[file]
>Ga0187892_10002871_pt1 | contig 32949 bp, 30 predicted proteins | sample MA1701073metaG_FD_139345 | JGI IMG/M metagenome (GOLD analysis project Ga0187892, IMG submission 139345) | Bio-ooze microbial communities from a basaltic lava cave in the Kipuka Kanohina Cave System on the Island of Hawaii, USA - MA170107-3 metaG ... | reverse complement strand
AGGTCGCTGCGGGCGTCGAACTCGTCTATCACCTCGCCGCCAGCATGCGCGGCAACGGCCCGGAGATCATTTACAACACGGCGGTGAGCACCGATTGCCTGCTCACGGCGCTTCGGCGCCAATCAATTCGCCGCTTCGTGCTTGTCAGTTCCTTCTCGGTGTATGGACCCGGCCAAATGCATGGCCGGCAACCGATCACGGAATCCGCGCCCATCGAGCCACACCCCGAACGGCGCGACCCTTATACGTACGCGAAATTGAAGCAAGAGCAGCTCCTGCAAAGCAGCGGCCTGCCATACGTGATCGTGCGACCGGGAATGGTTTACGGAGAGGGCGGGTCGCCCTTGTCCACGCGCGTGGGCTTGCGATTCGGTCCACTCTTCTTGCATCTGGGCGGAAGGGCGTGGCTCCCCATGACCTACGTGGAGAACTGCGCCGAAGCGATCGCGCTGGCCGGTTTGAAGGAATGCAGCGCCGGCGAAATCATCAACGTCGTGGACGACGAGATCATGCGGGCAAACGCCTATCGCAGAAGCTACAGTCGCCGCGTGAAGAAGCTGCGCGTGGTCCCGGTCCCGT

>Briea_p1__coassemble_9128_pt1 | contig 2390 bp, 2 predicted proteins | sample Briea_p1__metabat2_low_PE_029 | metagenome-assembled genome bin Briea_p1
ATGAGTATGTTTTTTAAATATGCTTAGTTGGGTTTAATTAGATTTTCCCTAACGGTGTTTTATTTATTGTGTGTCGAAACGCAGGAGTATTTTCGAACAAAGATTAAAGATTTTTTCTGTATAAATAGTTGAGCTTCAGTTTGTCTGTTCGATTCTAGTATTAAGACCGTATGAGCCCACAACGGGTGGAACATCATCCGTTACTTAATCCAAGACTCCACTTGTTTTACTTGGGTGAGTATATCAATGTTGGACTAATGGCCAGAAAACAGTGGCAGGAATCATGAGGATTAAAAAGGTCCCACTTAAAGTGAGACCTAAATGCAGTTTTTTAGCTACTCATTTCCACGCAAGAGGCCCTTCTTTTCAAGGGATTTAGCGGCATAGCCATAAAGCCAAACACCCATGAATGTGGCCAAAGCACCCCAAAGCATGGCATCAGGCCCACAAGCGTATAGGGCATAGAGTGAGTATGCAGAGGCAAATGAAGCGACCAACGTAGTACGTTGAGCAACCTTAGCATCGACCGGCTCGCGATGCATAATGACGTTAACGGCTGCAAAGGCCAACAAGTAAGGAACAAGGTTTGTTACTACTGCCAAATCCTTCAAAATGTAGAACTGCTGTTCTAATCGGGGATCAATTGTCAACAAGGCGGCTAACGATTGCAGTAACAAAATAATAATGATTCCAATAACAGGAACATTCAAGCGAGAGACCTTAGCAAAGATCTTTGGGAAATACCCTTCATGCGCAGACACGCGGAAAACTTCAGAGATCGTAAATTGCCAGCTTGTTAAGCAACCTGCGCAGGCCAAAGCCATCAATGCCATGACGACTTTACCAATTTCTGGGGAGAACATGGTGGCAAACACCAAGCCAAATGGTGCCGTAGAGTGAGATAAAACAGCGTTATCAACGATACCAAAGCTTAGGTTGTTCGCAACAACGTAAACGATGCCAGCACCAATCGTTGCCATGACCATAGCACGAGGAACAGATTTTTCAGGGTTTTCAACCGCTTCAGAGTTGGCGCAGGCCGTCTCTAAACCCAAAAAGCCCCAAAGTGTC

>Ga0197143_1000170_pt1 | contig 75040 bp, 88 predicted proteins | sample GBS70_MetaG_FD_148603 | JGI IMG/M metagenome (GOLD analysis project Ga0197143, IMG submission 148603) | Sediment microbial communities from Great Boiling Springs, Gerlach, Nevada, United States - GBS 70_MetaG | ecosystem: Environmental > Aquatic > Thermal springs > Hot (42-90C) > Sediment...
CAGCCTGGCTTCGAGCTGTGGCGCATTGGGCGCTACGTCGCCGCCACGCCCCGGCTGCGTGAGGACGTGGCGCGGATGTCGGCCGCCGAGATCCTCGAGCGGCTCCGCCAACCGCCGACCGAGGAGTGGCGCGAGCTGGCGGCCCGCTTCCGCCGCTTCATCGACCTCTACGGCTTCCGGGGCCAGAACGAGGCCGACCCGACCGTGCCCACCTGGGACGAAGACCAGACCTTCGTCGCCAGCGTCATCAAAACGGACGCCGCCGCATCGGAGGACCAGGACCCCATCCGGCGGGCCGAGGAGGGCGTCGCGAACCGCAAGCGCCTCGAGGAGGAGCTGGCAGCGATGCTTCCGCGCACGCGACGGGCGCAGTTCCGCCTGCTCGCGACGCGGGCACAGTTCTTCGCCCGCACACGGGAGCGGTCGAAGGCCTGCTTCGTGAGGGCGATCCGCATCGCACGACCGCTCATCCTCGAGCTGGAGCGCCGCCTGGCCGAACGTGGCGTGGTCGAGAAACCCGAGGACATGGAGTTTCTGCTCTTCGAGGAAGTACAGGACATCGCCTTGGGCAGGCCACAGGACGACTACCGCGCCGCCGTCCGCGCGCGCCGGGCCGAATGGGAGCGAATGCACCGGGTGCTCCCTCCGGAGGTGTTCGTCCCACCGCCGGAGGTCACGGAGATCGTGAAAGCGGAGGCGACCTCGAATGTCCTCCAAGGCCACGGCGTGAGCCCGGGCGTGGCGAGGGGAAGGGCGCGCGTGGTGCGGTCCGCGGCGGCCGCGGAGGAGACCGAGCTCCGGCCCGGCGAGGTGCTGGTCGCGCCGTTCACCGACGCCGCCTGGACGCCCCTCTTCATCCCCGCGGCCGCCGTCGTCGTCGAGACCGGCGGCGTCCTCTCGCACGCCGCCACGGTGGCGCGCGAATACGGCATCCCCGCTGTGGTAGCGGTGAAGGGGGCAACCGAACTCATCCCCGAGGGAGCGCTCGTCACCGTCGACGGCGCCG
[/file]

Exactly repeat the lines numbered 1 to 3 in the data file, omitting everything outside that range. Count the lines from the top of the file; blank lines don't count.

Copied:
>Ga0187892_10002871_pt1 | contig 32949 bp, 30 predicted proteins | sample MA1701073metaG_FD_139345 | JGI IMG/M metagenome (GOLD analysis project Ga0187892, IMG submission 139345) | Bio-ooze microbial communities from a basaltic lava cave in the Kipuka Kanohina Cave System on the Island of Hawaii, USA - MA170107-3 metaG ... | reverse complement strand
AGGTCGCTGCGGGCGTCGAACTCGTCTATCACCTCGCCGCCAGCATGCGCGGCAACGGCCCGGAGATCATTTACAACACGGCGGTGAGCACCGATTGCCTGCTCACGGCGCTTCGGCGCCAATCAATTCGCCGCTTCGTGCTTGTCAGTTCCTTCTCGGTGTATGGACCCGGCCAAATGCATGGCCGGCAACCGATCACGGAATCCGCGCCCATCGAGCCACACCCCGAACGGCGCGACCCTTATACGTACGCGAAATTGAAGCAAGAGCAGCTCCTGCAAAGCAGCGGCCTGCCATACGTGATCGTGCGACCGGGAATGGTTTACGGAGAGGGCGGGTCGCCCTTGTCCACGCGCGTGGGCTTGCGATTCGGTCCACTCTTCTTGCATCTGGGCGGAAGGGCGTGGCTCCCCATGACCTACGTGGAGAACTGCGCCGAAGCGATCGCGCTGGCCGGTTTGAAGGAATGCAGCGCCGGCGAAATCATCAACGTCGTGGACGACGAGATCATGCGGGCAAACGCCTATCGCAGAAGCTACAGTCGCCGCGTGAAGAAGCTGCGCGTGGTCCCGGTCCCGT

>Briea_p1__coassemble_9128_pt1 | contig 2390 bp, 2 predicted proteins | sample Briea_p1__metabat2_low_PE_029 | metagenome-assembled genome bin Briea_p1